“In my platform I’m saying ‘I’m a Democrat yes, but I’m not only a Democrat,’” he said. “I place the state ahead of the party...everything that comes down is not something that I’m necessarily going to vote for lock, stock and barrel with my party.”
Being a candidate in “the sensible middle” helps create a plausible, but undeniably challenging, path to the runoff and to Capitol Hill, Espy said.
A Democratic poll conducted for his campaign last month showed him running second on the Nov. 6 ballot at 27 percent, behind Hyde-Smith’s 29 percent and ahead of McDaniel’s 17 percent.
An earlier poll conducted in May for the U.S. Chamber of Commerce, which supports Hyde-Smith, also showed Espy in runoff range at 22 percent to Hyde-Smith’s 30 percent and McDaniel’s 17 percent.
To reach the runoff, Espy and Democrats say he’ll need at least 95 percent of the African-American vote, replicate the type of black turnout that helped Democratic Sen. Doug Jones defeat former Judge Roy Moore in neighboring red state Alabama’s special election in December. Espy will also need at least 22 percent of the white vote.
Jones, who is white, received 96 percent of the black vote in Alabama. It’s no coincidence that Espy’s campaign is sprinkled with veterans from Jones’ campaign, including media consultant Joe Trippi.
“Anything would be predicated upon Doug Jones-level African-American turnout, which is unprecedented,” said James Carville, a Democratic strategist who was an architect of Clinton’s 1992 presidential campaign. “You’d have to get that kind of level turnout and you’d have to probably exceed turnout among whites by 5 or 6 percent. I see there’s a path, but I’m not going to sit here and tell you it’s going to happen.”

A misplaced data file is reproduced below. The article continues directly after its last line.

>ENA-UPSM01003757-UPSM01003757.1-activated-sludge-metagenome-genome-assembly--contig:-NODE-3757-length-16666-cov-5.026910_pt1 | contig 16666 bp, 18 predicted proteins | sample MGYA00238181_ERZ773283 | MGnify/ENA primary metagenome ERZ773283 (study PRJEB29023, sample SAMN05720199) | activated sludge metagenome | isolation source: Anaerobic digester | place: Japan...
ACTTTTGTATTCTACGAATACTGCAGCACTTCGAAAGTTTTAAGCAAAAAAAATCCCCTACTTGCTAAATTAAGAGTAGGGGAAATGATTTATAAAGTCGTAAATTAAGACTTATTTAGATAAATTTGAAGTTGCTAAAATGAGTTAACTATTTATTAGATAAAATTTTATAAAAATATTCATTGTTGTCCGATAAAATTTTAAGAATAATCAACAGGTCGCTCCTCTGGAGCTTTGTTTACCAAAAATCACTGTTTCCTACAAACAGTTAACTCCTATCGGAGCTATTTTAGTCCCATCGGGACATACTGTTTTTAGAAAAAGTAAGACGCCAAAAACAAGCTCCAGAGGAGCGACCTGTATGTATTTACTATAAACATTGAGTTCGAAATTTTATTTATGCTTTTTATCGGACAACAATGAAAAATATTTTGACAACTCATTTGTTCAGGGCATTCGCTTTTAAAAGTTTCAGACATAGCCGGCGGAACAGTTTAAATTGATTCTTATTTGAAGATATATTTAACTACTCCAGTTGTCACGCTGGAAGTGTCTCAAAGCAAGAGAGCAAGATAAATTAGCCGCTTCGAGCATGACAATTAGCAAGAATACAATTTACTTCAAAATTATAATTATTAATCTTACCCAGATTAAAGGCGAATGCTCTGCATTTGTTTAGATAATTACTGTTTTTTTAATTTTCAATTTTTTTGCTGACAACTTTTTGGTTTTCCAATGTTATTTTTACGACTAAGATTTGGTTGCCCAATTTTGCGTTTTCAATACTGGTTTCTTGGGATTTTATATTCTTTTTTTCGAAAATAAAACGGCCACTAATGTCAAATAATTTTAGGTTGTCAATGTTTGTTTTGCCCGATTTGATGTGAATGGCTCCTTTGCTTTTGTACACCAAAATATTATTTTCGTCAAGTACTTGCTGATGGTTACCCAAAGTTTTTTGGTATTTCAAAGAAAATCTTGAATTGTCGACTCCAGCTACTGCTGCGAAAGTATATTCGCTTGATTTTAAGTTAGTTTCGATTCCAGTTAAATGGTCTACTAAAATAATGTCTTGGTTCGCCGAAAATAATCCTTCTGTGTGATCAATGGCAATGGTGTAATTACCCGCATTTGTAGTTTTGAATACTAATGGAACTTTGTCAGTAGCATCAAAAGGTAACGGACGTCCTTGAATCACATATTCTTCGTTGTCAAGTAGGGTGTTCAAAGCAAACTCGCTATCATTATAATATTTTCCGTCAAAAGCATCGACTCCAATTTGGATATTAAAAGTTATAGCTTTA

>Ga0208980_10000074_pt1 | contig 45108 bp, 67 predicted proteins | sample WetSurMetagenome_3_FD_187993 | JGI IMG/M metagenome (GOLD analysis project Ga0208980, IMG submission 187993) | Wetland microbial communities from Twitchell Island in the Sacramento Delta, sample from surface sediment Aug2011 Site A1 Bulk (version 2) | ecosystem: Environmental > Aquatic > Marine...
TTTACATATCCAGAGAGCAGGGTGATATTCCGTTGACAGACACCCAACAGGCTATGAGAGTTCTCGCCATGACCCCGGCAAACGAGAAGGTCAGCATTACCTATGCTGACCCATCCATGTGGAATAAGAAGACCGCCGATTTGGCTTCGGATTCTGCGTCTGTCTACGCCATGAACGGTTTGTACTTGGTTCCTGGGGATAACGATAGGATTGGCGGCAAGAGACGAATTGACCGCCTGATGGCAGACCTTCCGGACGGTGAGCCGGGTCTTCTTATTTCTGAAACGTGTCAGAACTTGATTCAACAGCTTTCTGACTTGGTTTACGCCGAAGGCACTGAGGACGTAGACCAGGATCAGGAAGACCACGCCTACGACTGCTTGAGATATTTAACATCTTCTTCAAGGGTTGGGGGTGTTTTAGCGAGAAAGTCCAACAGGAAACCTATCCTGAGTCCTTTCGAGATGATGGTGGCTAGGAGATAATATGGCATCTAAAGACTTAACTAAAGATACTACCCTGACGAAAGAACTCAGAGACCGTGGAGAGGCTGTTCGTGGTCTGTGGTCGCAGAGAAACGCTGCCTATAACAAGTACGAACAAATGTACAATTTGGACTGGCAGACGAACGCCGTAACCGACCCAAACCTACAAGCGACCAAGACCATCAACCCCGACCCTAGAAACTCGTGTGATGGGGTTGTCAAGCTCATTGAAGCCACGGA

Research by Charles Bullock III, a University of Georgia political science professor and co-author of the 1992 book “Runoff Elections in the United States,” shows that Espy faces daunting odds.
Of 422 Mississippi runoff elections between 1970 and 2016, the first-place finisher in the primary won the runoff 72.3 percent of the time.
Women who led in primary contests won runoffs 80.6 percent of the time. Hyde-Smith is vying to become the state’s first woman elected to Congress.
Of 13 Mississippi primary elections where African-American candidates led white opponents, African-American candidates prevailed in 10 runoffs, according to Bullock’s research.
Academic experts say runoffs, established in the 19th Century by southern Democrats, were formed more to maintain political party power than to suppress African-American voting power.
Poll taxes, literacy tests and other means were already successfully doing that, according to Cal Jillson, a Southern Methodist University political science professor.
Mississippi is one of 10 states that require candidates to win primaries by majority of votes. The others are Alabama, Arkansas, Georgia, North Carolina, Oklahoma, South Carolina, South Dakota, Texas and Vermont.
Vermont only conducts runoffs in the event of a tie and South Dakota only holds runoffs for U.S. Senate, House and gubernatorial races, according to National Conference of State Legislatures.